A company that wants to use this decentralized data network will find a global network of interfaces or ports that use precisely the same interface but always use a local adaptation. There is no data without economies, so the enterprise is serving the economy. We’re building tools to find an easy way from a centralized data economy to decentralized data. The enterprise is financed by the economy, and the users fund the co-op. So if you imagine we have nowadays, I would guess, some 100 million Facebook users in Europe. If just 1% of these Europeans would join the European co-op and buy one share, that would be powerful; owned by the users, financed by the users, founded by the users, and funded by the users.

Santos:

Understood. You talk a lot about data unions, and that’s what a co-op is in this context, right? You’re already thinking of more than one co-op, a European co-op, and then maybe you have an American co-op. Do you believe that there is room for multiple European cooperatives in which they compete for user attention by saying, “this is how we handle your data; we do things a little bit differently,” and then you aggregate people based on these preferences?

Dittmar:

Competition is an essential part of our economic system. So yes, there should be, and there is competition. I guess the only thing that is very important here is that interoperability is always in place. There is an excellent organization called MyData Global, which builds standards for handling personal data. And there are already a lot of companies that are part of that organization, and all of them have signed an agreement that they will make sure that it is straightforward for the user to transfer data from one potential solution to the next one. That’s a crucial aspect because you never know which answer is the right one. There must be lots of different players trying lots of other ideas, and then the user will decide what the right one for them is.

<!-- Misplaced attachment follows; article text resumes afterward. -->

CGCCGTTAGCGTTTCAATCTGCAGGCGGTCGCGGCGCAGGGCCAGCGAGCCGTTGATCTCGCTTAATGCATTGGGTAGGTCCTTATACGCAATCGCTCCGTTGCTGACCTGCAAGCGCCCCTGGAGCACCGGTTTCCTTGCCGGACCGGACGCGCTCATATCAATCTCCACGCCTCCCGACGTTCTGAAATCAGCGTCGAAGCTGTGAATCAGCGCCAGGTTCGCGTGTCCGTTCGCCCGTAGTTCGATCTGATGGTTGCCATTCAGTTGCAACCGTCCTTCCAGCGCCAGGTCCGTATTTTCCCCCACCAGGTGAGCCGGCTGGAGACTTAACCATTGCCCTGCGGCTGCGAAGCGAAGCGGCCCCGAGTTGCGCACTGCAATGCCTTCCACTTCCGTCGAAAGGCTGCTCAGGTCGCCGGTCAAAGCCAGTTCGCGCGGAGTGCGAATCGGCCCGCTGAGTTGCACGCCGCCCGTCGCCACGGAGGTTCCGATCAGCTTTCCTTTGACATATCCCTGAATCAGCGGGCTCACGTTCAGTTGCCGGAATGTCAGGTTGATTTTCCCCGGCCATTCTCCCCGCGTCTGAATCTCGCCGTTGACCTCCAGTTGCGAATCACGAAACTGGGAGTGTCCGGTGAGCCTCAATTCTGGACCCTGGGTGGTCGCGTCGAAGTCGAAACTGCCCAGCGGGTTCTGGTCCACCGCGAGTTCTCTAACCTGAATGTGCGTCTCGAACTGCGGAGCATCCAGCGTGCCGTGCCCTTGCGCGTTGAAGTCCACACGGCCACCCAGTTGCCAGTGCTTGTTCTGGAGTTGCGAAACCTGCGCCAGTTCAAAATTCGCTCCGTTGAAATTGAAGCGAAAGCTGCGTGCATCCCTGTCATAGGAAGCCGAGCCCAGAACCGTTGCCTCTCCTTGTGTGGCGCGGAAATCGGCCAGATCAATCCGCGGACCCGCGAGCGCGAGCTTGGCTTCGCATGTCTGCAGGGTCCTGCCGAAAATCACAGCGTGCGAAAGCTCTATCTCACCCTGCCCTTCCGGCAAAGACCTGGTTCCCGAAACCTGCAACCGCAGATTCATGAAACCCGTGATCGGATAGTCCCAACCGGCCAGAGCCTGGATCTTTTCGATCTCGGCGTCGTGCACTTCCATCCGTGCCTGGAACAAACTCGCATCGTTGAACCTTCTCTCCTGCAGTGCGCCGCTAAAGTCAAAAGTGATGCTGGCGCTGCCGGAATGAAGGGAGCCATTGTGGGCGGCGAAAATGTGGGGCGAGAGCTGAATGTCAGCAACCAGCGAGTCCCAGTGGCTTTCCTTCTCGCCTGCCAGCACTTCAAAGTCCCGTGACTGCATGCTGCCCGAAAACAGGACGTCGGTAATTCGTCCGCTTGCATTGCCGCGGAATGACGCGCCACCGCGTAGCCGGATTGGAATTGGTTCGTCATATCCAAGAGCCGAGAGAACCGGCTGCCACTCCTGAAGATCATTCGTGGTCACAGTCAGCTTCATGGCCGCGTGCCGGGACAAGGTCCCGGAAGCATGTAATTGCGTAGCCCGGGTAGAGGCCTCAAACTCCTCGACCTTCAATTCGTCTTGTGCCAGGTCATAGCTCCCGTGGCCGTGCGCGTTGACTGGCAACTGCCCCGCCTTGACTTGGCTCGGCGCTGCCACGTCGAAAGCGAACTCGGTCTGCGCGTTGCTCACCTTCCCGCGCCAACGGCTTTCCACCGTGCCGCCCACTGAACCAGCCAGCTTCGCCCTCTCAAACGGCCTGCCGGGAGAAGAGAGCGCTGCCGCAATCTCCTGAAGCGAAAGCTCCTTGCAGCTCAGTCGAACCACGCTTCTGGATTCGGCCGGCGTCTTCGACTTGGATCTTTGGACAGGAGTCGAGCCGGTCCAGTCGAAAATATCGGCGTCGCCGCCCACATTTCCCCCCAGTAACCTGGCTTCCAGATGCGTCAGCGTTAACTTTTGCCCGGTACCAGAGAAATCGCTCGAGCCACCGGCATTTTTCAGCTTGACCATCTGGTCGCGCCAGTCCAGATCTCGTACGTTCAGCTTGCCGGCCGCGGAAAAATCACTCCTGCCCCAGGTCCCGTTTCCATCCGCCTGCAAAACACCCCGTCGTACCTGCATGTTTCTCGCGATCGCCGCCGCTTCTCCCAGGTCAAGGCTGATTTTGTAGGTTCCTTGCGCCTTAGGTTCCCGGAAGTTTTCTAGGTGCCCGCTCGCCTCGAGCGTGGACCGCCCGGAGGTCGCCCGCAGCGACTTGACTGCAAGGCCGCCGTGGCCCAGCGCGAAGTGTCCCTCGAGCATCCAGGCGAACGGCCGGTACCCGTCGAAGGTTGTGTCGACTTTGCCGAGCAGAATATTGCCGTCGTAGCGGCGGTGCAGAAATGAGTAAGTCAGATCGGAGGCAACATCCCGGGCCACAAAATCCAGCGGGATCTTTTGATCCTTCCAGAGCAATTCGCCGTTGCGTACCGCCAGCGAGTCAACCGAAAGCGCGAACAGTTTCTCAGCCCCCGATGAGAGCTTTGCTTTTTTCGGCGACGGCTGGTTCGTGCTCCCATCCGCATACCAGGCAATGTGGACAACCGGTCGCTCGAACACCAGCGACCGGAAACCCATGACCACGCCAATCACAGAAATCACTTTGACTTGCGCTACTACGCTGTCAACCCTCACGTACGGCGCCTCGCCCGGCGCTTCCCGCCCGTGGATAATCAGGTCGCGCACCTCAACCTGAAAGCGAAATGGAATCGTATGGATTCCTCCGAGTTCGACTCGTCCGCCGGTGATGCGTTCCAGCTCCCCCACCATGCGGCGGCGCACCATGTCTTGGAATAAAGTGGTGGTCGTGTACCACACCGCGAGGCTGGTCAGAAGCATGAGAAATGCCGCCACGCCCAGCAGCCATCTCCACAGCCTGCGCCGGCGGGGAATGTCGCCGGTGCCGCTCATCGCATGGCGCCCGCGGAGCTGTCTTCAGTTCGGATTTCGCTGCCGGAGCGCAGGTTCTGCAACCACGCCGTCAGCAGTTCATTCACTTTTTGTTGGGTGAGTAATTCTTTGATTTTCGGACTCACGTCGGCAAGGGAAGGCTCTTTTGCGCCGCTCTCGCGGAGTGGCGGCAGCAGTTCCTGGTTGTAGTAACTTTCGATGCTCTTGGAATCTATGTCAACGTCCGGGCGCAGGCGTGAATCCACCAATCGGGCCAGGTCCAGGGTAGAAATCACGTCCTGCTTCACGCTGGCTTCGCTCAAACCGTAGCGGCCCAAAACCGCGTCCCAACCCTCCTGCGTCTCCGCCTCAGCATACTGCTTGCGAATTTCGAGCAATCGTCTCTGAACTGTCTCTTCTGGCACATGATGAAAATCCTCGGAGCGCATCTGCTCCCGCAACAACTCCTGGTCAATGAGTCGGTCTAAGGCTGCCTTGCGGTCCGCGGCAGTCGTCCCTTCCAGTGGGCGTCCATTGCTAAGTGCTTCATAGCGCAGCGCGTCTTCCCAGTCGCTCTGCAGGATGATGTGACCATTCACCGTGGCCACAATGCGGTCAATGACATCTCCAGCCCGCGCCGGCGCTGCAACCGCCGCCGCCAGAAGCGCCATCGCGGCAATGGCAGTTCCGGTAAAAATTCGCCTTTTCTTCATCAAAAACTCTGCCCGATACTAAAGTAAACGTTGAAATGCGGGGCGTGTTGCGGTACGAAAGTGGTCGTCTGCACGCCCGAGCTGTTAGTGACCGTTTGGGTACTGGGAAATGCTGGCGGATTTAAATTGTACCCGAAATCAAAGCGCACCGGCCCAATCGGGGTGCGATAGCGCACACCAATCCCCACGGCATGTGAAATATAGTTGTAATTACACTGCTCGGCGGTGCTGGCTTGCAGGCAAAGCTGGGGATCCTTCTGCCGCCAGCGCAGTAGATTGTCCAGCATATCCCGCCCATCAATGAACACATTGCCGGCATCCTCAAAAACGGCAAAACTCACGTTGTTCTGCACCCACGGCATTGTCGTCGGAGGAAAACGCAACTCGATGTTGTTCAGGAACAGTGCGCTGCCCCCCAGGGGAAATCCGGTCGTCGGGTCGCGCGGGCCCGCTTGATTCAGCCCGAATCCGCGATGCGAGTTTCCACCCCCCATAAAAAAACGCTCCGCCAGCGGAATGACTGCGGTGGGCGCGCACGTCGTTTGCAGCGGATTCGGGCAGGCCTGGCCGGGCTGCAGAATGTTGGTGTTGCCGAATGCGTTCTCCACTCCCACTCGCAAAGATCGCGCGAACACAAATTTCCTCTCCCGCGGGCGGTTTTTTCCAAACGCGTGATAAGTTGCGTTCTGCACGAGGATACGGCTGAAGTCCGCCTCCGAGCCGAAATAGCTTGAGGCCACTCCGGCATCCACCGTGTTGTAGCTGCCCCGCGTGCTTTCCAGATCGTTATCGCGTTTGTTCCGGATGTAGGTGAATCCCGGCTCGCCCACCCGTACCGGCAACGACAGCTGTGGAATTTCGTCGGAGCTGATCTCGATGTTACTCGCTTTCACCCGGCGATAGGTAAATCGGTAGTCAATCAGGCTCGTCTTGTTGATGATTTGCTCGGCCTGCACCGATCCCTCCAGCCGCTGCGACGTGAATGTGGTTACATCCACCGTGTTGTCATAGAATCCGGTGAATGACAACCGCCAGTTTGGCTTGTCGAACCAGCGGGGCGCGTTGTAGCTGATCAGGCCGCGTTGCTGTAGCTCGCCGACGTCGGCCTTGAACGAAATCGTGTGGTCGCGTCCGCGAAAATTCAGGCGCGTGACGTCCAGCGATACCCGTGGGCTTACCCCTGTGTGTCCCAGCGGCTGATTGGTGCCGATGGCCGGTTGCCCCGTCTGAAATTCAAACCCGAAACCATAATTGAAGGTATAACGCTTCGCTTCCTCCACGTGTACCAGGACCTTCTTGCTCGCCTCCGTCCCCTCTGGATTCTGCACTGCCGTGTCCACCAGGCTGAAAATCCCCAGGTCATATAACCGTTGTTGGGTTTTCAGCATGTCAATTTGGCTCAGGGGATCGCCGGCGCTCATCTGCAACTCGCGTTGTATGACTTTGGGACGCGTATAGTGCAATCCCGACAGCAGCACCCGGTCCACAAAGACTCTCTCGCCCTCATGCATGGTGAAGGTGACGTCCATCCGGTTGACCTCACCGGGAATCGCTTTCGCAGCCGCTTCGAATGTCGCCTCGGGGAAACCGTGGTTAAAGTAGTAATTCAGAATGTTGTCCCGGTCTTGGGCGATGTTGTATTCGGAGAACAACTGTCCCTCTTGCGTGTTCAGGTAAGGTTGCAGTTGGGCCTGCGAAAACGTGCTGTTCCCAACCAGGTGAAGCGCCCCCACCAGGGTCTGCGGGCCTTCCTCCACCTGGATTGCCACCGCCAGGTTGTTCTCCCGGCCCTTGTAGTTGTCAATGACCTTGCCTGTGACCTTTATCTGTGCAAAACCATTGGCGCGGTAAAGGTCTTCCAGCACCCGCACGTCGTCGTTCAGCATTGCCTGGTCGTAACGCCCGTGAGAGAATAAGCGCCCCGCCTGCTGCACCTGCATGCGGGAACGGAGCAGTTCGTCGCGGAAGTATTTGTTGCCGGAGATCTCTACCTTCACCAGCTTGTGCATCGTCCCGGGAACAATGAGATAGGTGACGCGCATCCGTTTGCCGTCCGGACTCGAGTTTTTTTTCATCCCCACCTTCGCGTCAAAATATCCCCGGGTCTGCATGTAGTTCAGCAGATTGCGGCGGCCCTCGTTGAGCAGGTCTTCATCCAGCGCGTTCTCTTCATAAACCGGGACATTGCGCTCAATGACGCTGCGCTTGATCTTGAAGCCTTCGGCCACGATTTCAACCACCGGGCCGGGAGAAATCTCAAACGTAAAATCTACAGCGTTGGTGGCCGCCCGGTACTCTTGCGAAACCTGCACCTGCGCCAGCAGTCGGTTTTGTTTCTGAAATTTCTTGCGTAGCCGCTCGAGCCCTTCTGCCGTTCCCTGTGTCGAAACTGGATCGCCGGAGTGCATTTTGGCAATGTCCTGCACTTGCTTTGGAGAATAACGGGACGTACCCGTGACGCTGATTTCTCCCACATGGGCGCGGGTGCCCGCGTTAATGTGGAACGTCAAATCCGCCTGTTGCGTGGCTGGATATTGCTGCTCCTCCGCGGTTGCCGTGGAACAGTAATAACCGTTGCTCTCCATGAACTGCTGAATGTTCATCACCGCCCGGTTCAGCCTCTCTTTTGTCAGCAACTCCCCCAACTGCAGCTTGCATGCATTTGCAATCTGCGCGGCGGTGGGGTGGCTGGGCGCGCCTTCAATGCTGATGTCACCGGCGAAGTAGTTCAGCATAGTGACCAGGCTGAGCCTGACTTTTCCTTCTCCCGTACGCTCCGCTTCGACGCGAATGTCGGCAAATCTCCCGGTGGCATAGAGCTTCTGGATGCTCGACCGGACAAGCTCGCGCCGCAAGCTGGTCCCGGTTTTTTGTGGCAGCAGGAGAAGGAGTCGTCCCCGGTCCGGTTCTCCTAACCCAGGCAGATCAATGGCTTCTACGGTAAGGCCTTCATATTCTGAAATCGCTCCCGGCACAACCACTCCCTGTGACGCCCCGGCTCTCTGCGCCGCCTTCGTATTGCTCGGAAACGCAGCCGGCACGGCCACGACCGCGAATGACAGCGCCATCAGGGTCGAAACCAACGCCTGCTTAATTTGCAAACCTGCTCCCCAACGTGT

Portability and interoperability

Santos:

With a commitment to interoperability, you will allow those things to happen. You’re saying, as a company, we believe that we have the solution for this, but we also may not. And perhaps the answer is to ask somebody else, so this interoperability, this portability of data, becomes essential.

Dittmar:

What we would like to be in the future is something like the public water supply for data. So, we are taking care of the pipes in the earth, we are taking care of everything that’s in those pipes is clear water, and then others can use our infrastructure to create a water supply business. For example, when it comes to health data, we are not an expert in it. We are an expert in decentralized data systems. But there are experts out there, who maybe would like to use a decentralized solution, but have no clue how to build these kinds of technology. And so our role is to create the underlying infrastructure, and everybody else can sit on top of that and interact with the user. The idea of the polyPod is that it is extendable. Everybody can build features for the polyPod. If the user wants to have it, they can download that feature and use it or not, depending on whether the user likes that feature or trusts the supplier.

In the next part of the interview, in addition to going deeper on data sovereignty, I speak with Santos about Tim Berners-Lee’s Solid project, data income plans, and why it is vitally important to redress the balance of knowledge to know as much about Mark Zuckerberg as possible his organization knows about us.